After manufacturing, a cigarette contains 20% expanded tobacco (tobacco puffed with carbon dioxide to be used as a filler), tobacco leaf stems, and reclaimed tobacco.
30% is made of reconstituted tobacco. The remaining 50% is tobacco treated with sugar to help cover up nicotine’s bitter taste, and to help enhance the absorption of the nicotine in the body.
There are also thousands of chemicals used in the cigarette manufacturing process, many of which are known carcinogens.
Creating a tobacco blend of flue-cured brightleaf, burley tobacco, and oriental tobacco produces a lot of tobacco by-products. As an added economic benefit for cigarette manufacturers, this waste is processed back into forms to be used again later on in the cigarette making process.
Reconstituted tobacco (“recon”) is made from a combination of stripped tobacco leaf stems, tobacco dust swept from the floor of the factory, and expired cigarettes sent back to the processing plant to be reclaimed.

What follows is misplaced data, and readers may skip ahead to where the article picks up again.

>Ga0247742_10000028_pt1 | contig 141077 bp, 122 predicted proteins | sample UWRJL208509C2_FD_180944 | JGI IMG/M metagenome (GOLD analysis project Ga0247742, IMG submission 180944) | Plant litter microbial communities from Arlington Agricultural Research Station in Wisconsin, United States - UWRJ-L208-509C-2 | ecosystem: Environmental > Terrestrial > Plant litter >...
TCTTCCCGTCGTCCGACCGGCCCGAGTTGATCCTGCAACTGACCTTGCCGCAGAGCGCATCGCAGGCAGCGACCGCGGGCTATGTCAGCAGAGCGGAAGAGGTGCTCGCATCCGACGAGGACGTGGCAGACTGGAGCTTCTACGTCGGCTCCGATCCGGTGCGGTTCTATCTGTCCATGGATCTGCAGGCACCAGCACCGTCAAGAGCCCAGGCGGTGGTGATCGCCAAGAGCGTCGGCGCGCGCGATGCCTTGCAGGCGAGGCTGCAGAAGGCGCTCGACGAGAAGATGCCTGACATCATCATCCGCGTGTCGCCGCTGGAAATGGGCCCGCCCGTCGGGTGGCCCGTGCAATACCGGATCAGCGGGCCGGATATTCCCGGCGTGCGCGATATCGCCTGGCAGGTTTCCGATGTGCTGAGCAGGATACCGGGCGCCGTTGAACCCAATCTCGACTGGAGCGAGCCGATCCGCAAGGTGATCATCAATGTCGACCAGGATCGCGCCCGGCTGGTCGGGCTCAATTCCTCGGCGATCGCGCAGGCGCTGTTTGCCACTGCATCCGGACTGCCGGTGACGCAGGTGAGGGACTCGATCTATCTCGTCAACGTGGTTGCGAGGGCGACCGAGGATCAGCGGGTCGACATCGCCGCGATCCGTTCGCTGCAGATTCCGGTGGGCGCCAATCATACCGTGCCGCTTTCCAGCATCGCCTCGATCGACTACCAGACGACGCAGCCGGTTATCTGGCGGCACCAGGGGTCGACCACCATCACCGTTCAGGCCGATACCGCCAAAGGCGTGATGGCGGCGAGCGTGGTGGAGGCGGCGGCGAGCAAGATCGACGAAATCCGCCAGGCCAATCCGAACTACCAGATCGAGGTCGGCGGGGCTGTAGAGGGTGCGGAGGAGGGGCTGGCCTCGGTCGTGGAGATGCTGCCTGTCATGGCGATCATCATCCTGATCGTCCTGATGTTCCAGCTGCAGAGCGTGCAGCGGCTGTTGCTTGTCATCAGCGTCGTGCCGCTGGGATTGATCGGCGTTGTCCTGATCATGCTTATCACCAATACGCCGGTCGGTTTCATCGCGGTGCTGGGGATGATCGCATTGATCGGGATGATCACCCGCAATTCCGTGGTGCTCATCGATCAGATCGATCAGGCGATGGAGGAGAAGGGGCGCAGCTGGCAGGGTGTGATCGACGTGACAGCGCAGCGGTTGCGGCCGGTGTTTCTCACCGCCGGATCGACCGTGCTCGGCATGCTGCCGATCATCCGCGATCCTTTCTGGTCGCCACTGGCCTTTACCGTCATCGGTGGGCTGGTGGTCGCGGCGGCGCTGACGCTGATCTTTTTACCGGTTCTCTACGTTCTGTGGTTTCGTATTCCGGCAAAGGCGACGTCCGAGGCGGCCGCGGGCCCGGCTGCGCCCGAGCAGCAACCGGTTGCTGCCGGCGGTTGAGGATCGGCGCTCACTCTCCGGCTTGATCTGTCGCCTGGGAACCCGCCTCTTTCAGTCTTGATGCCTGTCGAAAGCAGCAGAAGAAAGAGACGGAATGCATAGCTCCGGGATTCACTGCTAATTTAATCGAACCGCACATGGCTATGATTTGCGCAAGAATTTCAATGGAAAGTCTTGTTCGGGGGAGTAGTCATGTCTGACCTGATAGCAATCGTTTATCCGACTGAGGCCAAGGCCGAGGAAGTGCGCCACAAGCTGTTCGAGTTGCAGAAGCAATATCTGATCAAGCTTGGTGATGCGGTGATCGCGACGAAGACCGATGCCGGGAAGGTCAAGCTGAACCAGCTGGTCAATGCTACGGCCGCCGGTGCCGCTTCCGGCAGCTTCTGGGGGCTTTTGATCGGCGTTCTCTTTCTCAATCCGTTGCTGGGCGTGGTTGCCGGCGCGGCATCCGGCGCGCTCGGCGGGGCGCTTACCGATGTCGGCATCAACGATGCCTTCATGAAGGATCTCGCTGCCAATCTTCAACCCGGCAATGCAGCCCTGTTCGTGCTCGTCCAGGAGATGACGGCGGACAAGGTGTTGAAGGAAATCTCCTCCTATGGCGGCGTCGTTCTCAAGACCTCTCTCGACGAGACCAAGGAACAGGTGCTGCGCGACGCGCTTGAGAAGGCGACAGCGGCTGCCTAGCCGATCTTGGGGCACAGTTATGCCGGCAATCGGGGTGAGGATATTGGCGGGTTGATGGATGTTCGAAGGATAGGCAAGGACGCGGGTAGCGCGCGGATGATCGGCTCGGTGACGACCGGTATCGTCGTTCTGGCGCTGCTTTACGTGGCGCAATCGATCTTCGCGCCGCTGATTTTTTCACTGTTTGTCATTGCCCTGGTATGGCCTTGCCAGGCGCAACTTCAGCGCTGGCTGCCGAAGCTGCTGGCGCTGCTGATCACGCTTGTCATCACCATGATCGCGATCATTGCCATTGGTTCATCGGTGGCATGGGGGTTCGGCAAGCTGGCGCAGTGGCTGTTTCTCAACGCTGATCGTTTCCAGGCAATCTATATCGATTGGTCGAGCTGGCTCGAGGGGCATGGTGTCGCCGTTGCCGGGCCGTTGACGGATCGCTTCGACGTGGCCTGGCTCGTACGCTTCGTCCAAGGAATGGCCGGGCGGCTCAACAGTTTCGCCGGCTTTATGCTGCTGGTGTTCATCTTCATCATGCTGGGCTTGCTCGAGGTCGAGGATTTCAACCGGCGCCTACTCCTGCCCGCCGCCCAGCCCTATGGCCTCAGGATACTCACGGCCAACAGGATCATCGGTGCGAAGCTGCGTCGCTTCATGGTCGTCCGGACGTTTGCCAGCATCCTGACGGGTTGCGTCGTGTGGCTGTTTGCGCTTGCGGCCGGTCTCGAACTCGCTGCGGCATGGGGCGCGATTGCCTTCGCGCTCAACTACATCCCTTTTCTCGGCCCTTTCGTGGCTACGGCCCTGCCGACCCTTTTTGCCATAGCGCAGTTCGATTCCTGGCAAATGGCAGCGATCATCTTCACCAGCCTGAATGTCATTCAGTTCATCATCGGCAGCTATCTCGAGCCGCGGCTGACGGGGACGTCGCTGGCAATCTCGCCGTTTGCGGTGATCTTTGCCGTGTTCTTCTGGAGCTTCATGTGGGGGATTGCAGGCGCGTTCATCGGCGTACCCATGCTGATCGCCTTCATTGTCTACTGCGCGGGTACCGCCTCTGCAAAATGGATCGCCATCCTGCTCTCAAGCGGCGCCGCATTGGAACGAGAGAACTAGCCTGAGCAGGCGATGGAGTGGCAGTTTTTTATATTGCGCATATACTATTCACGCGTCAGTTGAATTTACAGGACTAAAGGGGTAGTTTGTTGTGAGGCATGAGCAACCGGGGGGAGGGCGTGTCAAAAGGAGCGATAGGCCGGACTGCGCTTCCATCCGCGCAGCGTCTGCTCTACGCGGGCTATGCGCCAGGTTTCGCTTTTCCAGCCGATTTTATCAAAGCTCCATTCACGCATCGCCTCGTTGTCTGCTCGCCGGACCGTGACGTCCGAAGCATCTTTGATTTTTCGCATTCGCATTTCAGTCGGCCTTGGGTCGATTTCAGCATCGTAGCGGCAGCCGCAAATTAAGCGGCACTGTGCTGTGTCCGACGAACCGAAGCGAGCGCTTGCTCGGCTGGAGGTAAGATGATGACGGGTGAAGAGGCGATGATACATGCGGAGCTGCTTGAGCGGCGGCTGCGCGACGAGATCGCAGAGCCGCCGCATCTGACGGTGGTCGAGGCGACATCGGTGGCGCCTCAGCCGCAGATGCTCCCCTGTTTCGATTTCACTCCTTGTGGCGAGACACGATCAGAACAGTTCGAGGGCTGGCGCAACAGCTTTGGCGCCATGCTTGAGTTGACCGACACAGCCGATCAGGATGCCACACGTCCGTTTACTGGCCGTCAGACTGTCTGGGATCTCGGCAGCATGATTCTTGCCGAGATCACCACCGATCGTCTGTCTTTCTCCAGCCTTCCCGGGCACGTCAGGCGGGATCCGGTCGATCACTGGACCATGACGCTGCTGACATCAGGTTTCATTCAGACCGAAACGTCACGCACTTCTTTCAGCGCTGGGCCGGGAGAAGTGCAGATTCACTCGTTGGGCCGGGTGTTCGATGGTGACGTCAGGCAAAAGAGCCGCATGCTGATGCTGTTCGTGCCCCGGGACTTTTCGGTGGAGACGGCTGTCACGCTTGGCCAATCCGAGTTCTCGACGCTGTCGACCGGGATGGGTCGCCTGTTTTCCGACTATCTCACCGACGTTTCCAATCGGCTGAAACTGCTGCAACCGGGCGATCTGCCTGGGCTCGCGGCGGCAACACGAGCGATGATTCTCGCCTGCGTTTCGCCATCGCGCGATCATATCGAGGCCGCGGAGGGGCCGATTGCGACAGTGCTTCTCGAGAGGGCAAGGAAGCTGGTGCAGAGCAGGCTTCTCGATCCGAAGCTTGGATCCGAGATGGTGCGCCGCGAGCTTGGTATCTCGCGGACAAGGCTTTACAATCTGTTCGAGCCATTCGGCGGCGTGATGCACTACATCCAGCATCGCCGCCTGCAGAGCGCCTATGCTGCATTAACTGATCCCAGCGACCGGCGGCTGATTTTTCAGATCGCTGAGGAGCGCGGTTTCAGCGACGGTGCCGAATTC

Adding Chemicals to Cigarettes
Chemicals are used in the manufacturing process of cigarette because they help with “nicotine manipulation.” Recon is treated with ammonia because it enhances the absorption of nicotine in the smoker’s body when the cigarette is smoked. Chemicals are added to the tobacco blend to also help with the burning process: without them, cigarettes would probably burn out.
Just a few of the chemicals added to cigarettes include:
- carbon monoxide
- hydrogen cyanide
- sulfuric acid
Other Cigarette Additives
Cigarette manufacturers use other additives in the tobacco blend to smooth the taste or experience of smoking. If no add-ons were included, the cigarette when smoked would be very harsh to the smoker. Additives also help define the distinct brand of cigarettes.
Some add-ons include:
- butter fat
Want to know more? Watch this History Channel video clip >